Carl Schurz Park

Gracie Mansion

This text is part of Parks’ Historical Signs Project and can be found posted within the park.

Gracie Mansion stands in Carl Schurz Park above Hell Gate, a roaring stretch of water where the Harlem River, East River, and Long Island Sound meet. This 18th century house is now the official residence of the Mayor of New York City.

The Dutch West India Company deeded 106 acres of northern Manhattan land in 1646 to Sybout Claessan, who dubbed the jutting riverbank “Horn’s Hook” in honor of his native village of Hoorn in Holland. The first house on the site was built around 1770 by Jacob Walton, a wealthy Flatbush merchant and British Loyalist. Walton not only built a substantial home for himself and his wife, Polly Cruger, but he also built a secret escape tunnel from the house to the East River shore.

At the start of the American Revolution, George Washington realized the strategic importance of Horn’s Hook and seized the Walton property. The American troops built a fort on the Walton lawn and set up a series of cannons facing the East River. The British regiment stationed across the river bombarded the fort on September 8, 1776, destroying the ramparts and the Walton residence.

The Walton heirs reclaimed the property in 1798 and sold the land for $5,625 to Scottish shipping magnate Archibald Gracie (1755-1829). Gracie, who emigrated from Scotland in 1784, was one of the wealthiest men in the city. He built this two-story mansion in 1799, and it served as the Gracie family’s country residence, situated among similar houses owned by such families as the Astors and the Schermerhorns. Gracie often held elegant parties for his neighbors and an exclusive circle of friends that included Louis Phillipe (later King of France), President John Quincy Adams, Alexander Hamilton, James Fenimore Cooper, and Washington Irving. Gracie incurred substantial debts due to shipping embargoes and unpaid claims during the War of 1812, however, and by 1819 he was forced to dissolve his business practices and sell his property. The Foulke and Wheaton families owned this mansion for the 60 years following Gracie’s demise, a period that saw nearby farmland yield to brownstones and tenements.

The City acquired this property by condemnation in 1891 for park purposes. The 11 acres of the former Gracie Estate became the core of the new East End Park, which stretched along the East River from 84th Street to 90th Street. This park was later named for Carl Schurz (1829-1906), a German immigrant who served as a newspaper editor, Minister to Spain, United States Senator, and member of the cabinet of President Rutherford B. Hayes.

In 1920, after serving as an ice-cream parlor and a venue for various classes, including lessons in carpentry and English language instruction for immigrants, a number of civic groups recognized the worth of the mansion as a historic house and lobbied to have Gracie Mansion restored. It became home to the first Museum of the City of New York in 1923, but when the museum moved in 1932, Gracie Mansion was left unoccupied.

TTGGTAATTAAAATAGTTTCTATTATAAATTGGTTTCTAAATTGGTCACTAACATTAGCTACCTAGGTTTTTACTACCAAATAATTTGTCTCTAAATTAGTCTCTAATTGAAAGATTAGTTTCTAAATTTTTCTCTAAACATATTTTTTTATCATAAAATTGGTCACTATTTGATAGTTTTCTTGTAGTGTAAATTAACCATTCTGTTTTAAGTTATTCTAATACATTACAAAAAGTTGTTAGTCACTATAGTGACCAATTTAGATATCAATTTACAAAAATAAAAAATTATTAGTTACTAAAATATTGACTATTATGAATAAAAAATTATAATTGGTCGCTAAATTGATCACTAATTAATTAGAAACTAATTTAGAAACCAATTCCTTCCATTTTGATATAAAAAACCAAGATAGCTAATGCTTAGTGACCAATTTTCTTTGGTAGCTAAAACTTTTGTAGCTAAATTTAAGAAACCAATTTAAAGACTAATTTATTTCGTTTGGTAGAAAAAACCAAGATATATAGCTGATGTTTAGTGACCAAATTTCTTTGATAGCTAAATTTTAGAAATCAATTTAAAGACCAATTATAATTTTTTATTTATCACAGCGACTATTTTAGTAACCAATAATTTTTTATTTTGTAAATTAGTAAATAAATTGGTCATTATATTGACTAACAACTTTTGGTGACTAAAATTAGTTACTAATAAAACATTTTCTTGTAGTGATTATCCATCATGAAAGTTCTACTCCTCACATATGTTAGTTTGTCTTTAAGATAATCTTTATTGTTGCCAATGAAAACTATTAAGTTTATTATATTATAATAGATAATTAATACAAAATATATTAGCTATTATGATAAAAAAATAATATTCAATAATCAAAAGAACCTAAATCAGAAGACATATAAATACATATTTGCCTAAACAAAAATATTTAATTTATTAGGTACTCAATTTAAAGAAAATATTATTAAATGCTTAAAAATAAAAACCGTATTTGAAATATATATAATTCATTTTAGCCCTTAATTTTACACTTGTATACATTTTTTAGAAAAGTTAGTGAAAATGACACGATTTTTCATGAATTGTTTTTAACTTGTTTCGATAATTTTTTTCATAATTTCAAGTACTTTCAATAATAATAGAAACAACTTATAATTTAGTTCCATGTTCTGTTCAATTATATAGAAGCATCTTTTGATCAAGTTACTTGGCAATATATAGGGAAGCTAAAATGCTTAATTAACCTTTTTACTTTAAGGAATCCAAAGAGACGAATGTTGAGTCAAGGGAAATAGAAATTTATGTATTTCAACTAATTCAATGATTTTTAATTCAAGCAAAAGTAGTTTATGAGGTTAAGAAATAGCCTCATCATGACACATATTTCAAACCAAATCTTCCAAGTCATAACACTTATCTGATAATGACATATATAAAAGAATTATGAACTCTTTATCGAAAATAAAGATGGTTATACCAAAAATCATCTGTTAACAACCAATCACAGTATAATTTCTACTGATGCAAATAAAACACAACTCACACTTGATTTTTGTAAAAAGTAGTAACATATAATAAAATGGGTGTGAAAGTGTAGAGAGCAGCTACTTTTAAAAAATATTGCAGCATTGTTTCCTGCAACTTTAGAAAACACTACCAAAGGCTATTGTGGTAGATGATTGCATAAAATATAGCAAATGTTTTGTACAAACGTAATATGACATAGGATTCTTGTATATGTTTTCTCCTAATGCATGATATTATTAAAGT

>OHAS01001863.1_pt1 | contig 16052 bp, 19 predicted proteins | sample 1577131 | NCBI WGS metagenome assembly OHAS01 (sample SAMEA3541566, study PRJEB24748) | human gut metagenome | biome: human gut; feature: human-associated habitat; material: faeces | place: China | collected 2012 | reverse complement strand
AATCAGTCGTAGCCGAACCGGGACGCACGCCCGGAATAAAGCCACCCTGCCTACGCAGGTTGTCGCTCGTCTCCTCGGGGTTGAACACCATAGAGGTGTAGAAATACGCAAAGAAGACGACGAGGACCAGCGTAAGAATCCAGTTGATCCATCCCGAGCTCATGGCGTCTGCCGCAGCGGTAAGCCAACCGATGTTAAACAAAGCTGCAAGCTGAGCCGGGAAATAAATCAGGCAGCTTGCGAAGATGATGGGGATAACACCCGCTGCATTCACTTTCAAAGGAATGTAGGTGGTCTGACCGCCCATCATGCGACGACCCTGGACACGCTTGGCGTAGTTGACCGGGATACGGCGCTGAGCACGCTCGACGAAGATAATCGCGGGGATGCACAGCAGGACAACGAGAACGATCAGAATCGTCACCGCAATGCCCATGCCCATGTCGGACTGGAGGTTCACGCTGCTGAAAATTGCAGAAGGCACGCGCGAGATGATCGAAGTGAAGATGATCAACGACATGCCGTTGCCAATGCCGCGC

Ten years later, Parks Commissioner Robert Moses (1888-1981) convinced City officials that the house should be designated as the official residence of the Mayor of New York City. Fiorello H. LaGuardia (1882-1947) became its first mayoral resident in 1942. During the administration of Mayor Robert F. Wagner (1910-1991), an elegant west wing was built under the guidance of his wife, Susan Edwards Wagner (1909-1964). She died before its completion in 1966, and the wing was named in her honor.

Mayor Edward I. Koch established the Gracie Mansion Conservancy in 1981 to preserve and enhance the house, as well as to promote Gracie Mansion as a center of social, political and artistic activity. From January to November 1984, interior architectural features and ornaments such as mantles and moldings were restored, heating and electrical systems were replaced, sections of the house were rebuilt, and the main rooms were decorated in a historically appropriate way. Now, the main floor is presented to the public as a showcase for art and antiques created by New York cabinet-makers, painters and sculptors. Several pieces in the collection belonged to the Gracie family. At the center of the faux-marble entryway floor, a painted compass recalls the ships that built the Gracie fortune. Today, the City, Parks, the Historic House Trust of New York City, and the Gracie Mansion Conservancy work together to preserve this important piece of New York City’s past.

Directions to Carl Schurz Park

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